Copying Analog Video to the PC, the Hard Way (Part Two)

Last week, I presented the first part of my look at converting video from a DVD home movie to the PC. As I mentioned previously, I wanted to find a PC or Macintosh application to convert the DVD video directly into AVI or QuickTime format (or MPEG-2, if required). If that approach didn't work, I'd try to route the DVD through the digital camcorder, by using FireWire, or settle for an analog copy by using Dazzle's Digital Video Creator II device.

After experimenting with several tools, I finally came back to the first utility I'd tried, DVD2AVI. As I noted last week, this application created a soundless AVI file, so I'd originally dismissed it. However, after failing miserably at converting the video by using other tools (or, in some cases, achieving some success with low-quality MPEG-2 rips), I returned to DVD2AVI (see the first URL below). I'm glad I did.

DVD2AVI does convert the audio, as well as the video; it just creates a separate Wave (.wav) file for the audio. I usually wouldn't be too keen about this approach, but Windows XP's Windows Movie Maker (see the second URL below) makes short work out of reincorporating the separated audio and video into a high-quality AVI file. Here's how I did it.

First, I copied the Video Object (VOB) files from the DVD movies into directories (i.e., DVD_1, DVD_2) on my hard disk and proceeded to process each file, one at a time. DVD2AVI features a deceptively simple UI that resembles a bare-bones media player at first. After launching the application, I selected File, Open, and chose a VOB file. Note that DVD2AVI will automatically select a series of related VOB files. (For example, if you have files called VTS_01_1.VOB and VTS_01_2.VOB and you select one file, DVD2AVI will automatically select both files.) I elected to override this behavior and process one VOB file at a time because the resulting files are so large. After I loaded the VOB file, the application window expands to the size of the video you're converting (702 x 480 in my case) but doesn't change otherwise.

Next, you select the audio options (you select the video options during the next phase). I chose to accept the default audio options--a 256Kbps .wav file, single channel, in stereo (the source was monophonic). Next, I selected Save AVI from the File menu and chose a name and location for the resulting files. DVD2AVI creates two files: one for the video and one for the audio. If you start with a file called VTS_01_1.VOB, DVD2AVI will name the resulting files VTS_01_1.01.AVI and something like "VTS_01_1 AC3 T01 1_0ch 256Kbps 48KHz.WAV," depending on which audio format you choose.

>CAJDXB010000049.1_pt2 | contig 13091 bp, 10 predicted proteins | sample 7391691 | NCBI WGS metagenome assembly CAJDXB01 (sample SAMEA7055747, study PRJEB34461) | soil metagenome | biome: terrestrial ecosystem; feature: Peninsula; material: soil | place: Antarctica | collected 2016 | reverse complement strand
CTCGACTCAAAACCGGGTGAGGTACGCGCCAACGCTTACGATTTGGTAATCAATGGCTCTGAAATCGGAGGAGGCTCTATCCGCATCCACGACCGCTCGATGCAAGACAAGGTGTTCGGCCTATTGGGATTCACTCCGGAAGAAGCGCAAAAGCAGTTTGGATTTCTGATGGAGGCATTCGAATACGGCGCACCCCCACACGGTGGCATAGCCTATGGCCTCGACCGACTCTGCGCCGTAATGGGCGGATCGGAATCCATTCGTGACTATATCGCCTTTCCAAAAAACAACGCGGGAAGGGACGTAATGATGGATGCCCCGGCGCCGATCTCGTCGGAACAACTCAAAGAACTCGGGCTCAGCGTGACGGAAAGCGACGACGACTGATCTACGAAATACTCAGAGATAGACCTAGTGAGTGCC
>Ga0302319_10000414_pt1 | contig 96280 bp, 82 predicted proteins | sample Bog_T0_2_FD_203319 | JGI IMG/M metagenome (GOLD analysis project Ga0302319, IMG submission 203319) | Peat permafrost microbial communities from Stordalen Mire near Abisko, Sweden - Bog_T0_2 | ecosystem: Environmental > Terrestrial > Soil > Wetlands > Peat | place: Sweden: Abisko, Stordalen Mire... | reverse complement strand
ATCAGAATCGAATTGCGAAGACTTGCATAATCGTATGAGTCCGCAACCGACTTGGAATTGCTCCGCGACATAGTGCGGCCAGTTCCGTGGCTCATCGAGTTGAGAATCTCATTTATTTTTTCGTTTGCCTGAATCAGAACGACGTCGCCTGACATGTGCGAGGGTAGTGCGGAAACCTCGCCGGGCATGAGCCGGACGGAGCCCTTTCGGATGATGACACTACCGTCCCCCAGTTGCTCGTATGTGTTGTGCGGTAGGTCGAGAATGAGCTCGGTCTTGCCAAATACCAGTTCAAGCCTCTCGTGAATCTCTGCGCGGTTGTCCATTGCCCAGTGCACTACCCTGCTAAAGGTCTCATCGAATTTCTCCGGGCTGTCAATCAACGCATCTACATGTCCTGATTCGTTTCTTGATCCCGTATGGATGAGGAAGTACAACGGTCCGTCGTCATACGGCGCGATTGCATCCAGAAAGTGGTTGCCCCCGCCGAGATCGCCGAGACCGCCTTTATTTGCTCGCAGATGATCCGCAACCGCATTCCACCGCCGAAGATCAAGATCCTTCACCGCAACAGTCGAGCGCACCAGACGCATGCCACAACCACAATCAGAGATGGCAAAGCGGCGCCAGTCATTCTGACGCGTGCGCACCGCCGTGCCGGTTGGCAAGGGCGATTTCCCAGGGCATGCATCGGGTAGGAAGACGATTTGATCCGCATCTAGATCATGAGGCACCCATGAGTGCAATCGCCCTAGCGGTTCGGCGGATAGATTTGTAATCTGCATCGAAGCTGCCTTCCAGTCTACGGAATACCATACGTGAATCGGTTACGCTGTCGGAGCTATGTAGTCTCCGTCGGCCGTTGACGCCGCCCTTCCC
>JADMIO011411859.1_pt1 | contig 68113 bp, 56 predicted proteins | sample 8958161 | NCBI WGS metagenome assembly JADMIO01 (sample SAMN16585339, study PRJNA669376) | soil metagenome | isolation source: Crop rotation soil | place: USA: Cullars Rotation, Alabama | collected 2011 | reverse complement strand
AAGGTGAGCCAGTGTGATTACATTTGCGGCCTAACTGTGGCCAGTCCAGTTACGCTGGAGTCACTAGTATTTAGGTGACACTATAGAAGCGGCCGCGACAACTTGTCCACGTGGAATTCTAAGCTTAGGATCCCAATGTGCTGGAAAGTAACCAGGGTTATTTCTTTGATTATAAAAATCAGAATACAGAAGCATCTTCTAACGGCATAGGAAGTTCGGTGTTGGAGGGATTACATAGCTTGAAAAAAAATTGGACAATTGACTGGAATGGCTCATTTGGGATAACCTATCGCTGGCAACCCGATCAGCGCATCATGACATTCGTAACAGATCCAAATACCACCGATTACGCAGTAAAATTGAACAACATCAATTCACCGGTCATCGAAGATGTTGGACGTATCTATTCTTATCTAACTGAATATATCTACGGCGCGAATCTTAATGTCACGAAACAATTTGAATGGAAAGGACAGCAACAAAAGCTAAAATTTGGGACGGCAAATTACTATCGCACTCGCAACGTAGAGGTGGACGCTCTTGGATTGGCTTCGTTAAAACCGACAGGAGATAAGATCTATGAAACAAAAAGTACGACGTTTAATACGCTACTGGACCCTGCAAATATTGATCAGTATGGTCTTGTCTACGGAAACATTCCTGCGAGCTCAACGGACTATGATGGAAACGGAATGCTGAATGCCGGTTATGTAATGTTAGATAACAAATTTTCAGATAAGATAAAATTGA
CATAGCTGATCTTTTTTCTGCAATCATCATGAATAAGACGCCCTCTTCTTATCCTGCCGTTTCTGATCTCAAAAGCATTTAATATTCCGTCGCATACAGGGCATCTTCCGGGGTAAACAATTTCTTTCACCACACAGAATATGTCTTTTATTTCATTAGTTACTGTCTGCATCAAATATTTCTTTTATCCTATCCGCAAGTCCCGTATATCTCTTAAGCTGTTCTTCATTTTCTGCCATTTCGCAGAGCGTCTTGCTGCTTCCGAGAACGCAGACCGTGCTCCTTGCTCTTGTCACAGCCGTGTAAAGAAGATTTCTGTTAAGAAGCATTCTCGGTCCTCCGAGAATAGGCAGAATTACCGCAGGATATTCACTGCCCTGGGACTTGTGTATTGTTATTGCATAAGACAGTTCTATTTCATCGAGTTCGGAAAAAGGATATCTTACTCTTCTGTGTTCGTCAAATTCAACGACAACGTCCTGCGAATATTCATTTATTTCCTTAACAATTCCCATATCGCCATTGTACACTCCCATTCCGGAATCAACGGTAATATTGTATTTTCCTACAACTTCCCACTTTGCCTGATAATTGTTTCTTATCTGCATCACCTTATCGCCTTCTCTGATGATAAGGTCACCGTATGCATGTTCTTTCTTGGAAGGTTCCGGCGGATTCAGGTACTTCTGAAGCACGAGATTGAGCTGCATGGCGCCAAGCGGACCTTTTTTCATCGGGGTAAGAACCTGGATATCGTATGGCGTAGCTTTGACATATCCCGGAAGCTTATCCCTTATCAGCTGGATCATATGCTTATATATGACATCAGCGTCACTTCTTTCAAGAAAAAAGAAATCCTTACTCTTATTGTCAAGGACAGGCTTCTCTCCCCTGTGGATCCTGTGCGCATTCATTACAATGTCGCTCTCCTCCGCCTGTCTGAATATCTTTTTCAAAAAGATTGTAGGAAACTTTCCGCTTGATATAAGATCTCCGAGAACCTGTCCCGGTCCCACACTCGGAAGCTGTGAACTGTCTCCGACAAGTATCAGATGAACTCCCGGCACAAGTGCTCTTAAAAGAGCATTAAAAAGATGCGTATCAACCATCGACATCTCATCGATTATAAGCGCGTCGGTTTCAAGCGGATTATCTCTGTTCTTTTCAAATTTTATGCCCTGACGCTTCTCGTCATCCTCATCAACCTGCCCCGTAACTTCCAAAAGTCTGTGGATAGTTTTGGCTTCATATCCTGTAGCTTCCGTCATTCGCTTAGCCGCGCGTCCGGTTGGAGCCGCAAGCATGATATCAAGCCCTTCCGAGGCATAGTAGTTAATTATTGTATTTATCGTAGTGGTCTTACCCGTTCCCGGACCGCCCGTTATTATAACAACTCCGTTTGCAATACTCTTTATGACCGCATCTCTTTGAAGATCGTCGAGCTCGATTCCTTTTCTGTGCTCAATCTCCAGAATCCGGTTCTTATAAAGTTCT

At this point, the Statistics window opens to display progress information while DVD2AVI converts the file. Also, a Video Compression window opens, which gives you a chance to choose among the following compressor types: Microsoft MPEG-4 Video Codec V1, Microsoft MPEG-4 Video Codec V2, DivX 5.0 2 Codec, No Recompression, and Full Frames (Uncompressed). For quality reasons and compatibility with Windows Movie Maker, I chose Microsoft MPEG-4 Video Codec V2. If you click Configure, you can select among various video smoothness and crispness settings and the data rate. I left these settings at the defaults and was satisfied with the results, but experienced video users might want to experiment here. After you've selected the compressor type and set the configuration settings, you click OK and DVD2AVI goes to work.

The conversion process, predictably, takes a while. A 7-minute clip, for example, took 20 minutes to convert on my Pentium 4 1.8GHz machine with 640MB of RAM. After the process finished, I loaded Windows Movie Maker 1.2, configured the application not to create video clips on import (which would be unnecessarily time-consuming), and imported the two resulting files. Say what you will about Windows Movie Maker, but it handles this part of the project with aplomb, and you can't beat the price--free! Simply drag both files into the Timeline area, line them up, and click Save Movie. I chose DV-AVI as the format, naturally, for the best results. Again, the 7-minute clip took about 20 minutes to convert into one AVI file; it occupies about 5GB of space. And you'd never know that the resulting video was once liberated from its audio track; the two blend seamlessly. I repeated the process for all of the VOB files.

Interestingly, after you complete this blending process, you're left with a lot of raw video on your system, and this is where the fun starts. To save disk space, I elected to delete all the VOB and .wav files. However, between the two DVD movies and 2 days of converting, I'd racked up more than 35GB of space dedicated to the AVIs I'd created. But I still had to edit these files down into cleaner copies that I will convert, yet again, to finished DVDs. I've already discussed this process in earlier Connected Home EXPRESS columns.

Video work, as always, is time-consuming and often frustrating. But amazing tools are now available to us, often for free. DVD2AVI is great at what it does, and I highly recommend it if you need this sort of functionality.

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